I had surprised myself with how competitive my old AE B44.3 could be and by starting second in the B, this was literally my transfer spot to lose. A clean start would be broken up as we crossed the loop for the first time. BQ Terry Yeo rolled his buggy and gave up the lead to yours truly, also allowing Brian Serneels and Steven Healey through in the same move. The chance I needed had been handed out on a platter and I stormed out to a small but comfortable gap. I actually settled in and felt like I had all the answers. In a flash, almost three minutes in, I stuttered while approaching the loop hairpin. This proved costly as I unfroze and clipped the corner dot, flipping my car on it’s lid and letting Brian and Steve past. Now in third and outside the transfer I had a real fight on my hands. With time running out and Terry Yeo on my tail I slowly chipped away at the leaders and when Brian clipped a lapper with just seconds remaining I still had a legitimate shot. Almost simultaneously and in heartbreaking fashion my car again locked hard left and shut down. I was gutted. Approaching tears on the stand I had 30 seconds to gather my thoughts before it was official, Steve and Brian had deservedly taken the transfers. Never have I been so disappointed after a race. The mechanical issue is one thing but my biggest regret is actually the small bobble that cost me the lead. Composure is so key when you’re out front and I missed yet another opportunity to boost my confidence and take the next step. Who knows though, even if I didn’t give up the lead, the evidence suggests my car may likely still have shut down. After some diagnosis, including an official once over from the techs at Maclan the ESC software was confirmed to be problem free. This was reassuring and narrowed the possibilities a little bit. Moving forward I will be running the MMAX ESC‘s without the optional power switch. This is the easiest place to start with diagnosis and failure of this part would cause a similar problem to what I experienced. (Update, removing the switch has so far resolved the issue!)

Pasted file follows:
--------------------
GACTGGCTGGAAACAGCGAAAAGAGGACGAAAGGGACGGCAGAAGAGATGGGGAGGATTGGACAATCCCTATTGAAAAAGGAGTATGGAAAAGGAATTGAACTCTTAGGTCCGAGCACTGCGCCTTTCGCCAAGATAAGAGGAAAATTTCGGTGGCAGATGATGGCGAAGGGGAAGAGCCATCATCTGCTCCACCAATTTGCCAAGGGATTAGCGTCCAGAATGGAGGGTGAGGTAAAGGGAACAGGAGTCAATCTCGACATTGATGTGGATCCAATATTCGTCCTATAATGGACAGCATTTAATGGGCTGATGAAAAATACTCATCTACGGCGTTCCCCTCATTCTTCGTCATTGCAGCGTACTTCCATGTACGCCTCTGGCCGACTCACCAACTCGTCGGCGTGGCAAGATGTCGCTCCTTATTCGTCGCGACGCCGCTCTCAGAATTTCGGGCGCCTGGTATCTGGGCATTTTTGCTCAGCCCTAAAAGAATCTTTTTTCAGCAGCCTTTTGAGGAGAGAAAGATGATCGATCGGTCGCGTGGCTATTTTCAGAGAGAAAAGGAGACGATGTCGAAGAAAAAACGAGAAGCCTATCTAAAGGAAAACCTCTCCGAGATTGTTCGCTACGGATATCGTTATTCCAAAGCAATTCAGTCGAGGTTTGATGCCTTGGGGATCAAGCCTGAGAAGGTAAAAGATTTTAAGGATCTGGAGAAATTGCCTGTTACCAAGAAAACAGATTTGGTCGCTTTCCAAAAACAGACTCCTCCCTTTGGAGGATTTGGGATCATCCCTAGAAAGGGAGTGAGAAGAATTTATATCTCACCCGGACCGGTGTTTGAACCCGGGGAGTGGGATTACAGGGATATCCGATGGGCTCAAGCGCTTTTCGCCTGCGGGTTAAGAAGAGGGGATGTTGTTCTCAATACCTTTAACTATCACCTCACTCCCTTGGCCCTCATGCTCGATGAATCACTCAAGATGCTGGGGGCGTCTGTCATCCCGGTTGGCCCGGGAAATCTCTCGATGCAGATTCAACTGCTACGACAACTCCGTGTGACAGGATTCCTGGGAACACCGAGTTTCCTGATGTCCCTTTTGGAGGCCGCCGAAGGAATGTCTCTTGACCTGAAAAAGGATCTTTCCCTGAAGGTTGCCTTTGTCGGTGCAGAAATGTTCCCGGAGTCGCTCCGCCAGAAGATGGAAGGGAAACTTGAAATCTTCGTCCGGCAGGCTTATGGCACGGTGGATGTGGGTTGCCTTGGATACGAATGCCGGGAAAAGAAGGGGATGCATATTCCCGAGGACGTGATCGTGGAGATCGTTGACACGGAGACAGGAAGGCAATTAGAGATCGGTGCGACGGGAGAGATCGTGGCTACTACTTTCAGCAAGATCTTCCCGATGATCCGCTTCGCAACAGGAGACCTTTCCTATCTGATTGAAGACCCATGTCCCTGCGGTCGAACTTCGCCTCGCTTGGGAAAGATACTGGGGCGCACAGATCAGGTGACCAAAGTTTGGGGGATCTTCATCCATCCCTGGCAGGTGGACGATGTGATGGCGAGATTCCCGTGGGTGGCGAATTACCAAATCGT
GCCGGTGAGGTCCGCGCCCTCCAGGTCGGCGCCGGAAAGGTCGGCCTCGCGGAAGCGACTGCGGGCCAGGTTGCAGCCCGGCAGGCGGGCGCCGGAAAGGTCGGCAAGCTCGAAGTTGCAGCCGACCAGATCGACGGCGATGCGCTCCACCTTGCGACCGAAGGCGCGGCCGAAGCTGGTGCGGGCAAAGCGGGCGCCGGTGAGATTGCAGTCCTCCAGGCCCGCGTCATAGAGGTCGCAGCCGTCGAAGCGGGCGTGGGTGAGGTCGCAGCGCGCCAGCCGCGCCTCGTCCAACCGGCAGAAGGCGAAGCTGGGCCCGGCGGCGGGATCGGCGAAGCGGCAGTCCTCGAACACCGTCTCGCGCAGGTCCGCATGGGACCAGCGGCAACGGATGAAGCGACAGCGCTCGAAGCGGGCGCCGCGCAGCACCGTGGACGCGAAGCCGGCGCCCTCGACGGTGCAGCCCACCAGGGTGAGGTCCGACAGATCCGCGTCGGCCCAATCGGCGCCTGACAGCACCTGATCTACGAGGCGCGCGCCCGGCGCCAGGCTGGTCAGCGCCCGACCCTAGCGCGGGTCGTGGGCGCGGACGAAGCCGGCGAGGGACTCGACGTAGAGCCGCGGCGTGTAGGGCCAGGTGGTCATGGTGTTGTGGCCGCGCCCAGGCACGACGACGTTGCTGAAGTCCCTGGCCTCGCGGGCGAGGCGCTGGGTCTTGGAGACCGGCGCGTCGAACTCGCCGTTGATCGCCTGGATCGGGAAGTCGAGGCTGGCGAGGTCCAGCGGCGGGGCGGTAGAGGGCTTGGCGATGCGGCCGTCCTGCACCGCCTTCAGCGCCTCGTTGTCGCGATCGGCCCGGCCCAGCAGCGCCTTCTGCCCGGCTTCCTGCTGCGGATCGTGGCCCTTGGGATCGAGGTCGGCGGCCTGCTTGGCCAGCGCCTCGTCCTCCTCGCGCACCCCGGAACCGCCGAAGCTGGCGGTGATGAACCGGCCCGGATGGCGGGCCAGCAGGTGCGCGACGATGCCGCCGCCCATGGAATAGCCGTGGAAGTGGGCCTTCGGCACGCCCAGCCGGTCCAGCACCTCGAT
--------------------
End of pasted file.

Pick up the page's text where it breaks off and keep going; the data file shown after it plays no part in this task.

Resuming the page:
While I didn’t achieve the on-track results I was hoping for there were many positives to take from the weekend. Competition like this can only make us all better. Thank you to Outlaw RC for hosting this event and congratulations on it’s success. Thank you to my sponsors Maclan Racing, Hi-Performance Distributors, Kyosho America and GoGo Hobbies for all the support and making these experiences possible.